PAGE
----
Jesmyn Ward waxes on witness and respair: a personal tragedy followed by pandemic. Vanity Fair

Why Tuesday feels like July and sometimes never during covid (how we perceive time). It’s Okay to be Smart

Jessica Stillman: the Greeks had a word for the specific kind of bad you’re feeling right now. Acedia. Inc.

Patrick Adams wants us to meet Gertrude Elion, the woman who gave the world anti-viral drugs. National Geographic


Heidi Wachter explains why we need to fill the greenspace gap. Shondaland

Studying the brain with quantum mechanics. SciShow Psych

Rachel Kraus wonders, what is an algorithm, anyway? Mashable

Jess Romeo sheds light on the long history of comet phobia. JSTOR Daily

Emily Zarka introduces us to Spring-Heeled Jack. PBS Storied | Monstrum

Daniel Oberhaus: gravity, gizmos, and Jim Woodward’s grant theory of interstellar travel. Wired

The Martian crustal dichotomy. SciShow Space

Carrie Whitney introduces us to the man behind the legend of Sitting Bull. How Stuff Works

Chadwick Boseman, rest in power. New Rockstars

Leah Greenblatt pays tribute to Chadwick Boseman: his life, his legacy, and his iconic roles. Entertainment Weekly

Stan Horaczek explains how cats and dogs see the world. Popular Science

Thanks for stopping by. I hope you took away something to inspire your next creative project.

Until next tipsday, be well and stay safe, be kind, and stay strong. The world needs your stories!

Tipsday: Writerly Goodness found on the interwebz, Aug 30-Sept 5, 2020

Starting a short week with a Tuesday-that-feels-like-a-Monday is tough. Fortify yourselves with some informal writerly learnings.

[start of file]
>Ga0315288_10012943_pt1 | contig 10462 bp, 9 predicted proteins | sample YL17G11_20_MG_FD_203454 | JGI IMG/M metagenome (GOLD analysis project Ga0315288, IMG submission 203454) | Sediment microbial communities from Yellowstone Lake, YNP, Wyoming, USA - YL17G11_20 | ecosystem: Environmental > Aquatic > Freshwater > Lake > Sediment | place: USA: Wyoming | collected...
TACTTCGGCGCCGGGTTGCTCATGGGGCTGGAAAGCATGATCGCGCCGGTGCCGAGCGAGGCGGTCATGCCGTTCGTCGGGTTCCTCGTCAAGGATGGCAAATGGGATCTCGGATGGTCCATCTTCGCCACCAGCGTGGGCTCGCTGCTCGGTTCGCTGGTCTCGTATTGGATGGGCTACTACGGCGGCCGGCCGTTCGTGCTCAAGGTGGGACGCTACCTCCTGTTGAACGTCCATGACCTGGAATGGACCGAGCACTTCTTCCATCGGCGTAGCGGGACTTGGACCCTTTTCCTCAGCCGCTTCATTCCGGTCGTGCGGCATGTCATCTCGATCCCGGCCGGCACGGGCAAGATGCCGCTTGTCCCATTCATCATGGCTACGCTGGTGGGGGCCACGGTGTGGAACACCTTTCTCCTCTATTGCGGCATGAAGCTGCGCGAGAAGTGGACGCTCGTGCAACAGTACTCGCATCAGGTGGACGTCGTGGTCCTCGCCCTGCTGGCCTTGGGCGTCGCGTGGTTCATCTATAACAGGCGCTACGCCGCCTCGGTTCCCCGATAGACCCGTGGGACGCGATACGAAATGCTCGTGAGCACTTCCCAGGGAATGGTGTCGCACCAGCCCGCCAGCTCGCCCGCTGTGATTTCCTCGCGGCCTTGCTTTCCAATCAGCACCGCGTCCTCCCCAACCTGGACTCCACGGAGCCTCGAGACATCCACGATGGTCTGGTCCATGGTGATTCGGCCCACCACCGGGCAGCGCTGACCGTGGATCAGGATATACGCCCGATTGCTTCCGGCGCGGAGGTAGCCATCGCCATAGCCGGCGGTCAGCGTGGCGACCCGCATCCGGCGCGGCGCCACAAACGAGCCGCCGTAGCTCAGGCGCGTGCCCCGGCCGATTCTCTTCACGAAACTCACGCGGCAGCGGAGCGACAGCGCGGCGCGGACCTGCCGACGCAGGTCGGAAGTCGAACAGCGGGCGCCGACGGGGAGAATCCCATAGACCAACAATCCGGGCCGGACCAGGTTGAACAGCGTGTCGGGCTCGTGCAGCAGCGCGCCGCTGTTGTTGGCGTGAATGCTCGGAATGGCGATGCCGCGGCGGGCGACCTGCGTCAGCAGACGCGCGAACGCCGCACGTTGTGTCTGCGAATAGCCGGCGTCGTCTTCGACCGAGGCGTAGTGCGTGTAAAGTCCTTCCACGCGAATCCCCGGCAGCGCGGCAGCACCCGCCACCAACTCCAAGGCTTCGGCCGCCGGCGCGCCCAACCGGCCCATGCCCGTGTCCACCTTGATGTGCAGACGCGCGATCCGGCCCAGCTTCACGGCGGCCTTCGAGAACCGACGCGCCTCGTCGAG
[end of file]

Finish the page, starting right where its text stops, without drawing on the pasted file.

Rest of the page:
First: Black lives matter. Indigenous lives matter. All lives cannot matter until Black and Indigenous lives matter.

#pandemiclife is entering its sixth month and there’s no end in sight even though everyone has covid brain and is exhausted by the restraint and safety restrictions.

Today marked the return to schools for most children in Ontario. I wish them well, but I still worry. We’ve been told to expect a bump in infections, like it’s acceptable to sacrifice children’s and teachers’ and their families’ health.

Please wear your masks, respect social distancing, wash your hands, and stay safe.

Nancy Johnson explains what it’s like writing while Black in times like these. Kristan Hoffman hopes you’ll try these ideas to stay active in your writing life. Donald Maass wonders what—and how much—belongs in your novel? Erika Liodice explains how to give an out-of-print book new life through self-publishing. Liza Nash Taylor says she’s late to the party: on being a debut novelist at 60. Writer Unboxed

K.M. Weiland shares seven considerations for your antagonist’s motivations (which will save you so much trouble). Helping Writers Become Authors

Orly Konig: suspenders for pantsers. Fiction University

James Scott Bell describes hanging upside down and other creative moves. Writers Helping Writers

The feminist trope explained. The Take

Jenn Walton: sweet writing is made of dreams. Then, Brenda Joyce Patterson explains how to establish a literary mentorship. Later in the week, Neha Mediratta wonders, are you giving yourself a chance? Then, A.R. Taylor offers five tips for creating your villain. DIY MFA

What is a motif? How is it different from theme and symbol? And how can you use motif in your writing? Reedsy

Joe Ponepinto advises that if you want to avoid rejection, take the writer out of the story. Jane Friedman

Angie Hodapp says, your protagonist must fail. Pub Rants

Jami Gold considers the black moment: understanding our options.

Shaelin explains how to raise your story’s stakes. Reedsy

Chris Winkle lists nine options for high stakes conflict without violence. Oren Ashkenazi: The Umbrella Academy shows us why it’s important to plan your powers. Mythcreants

Kristen Lamb explains how story forges and refines character.

Rahil Sheikh introduces us to Kuli Kohli: “They wanted to drown me a birth—now, I’m a poet.” BBC

Thank you for visiting and I hope that you found something that will support your current work in progress.

Until Thursday, be well and stay safe, my writerly friends.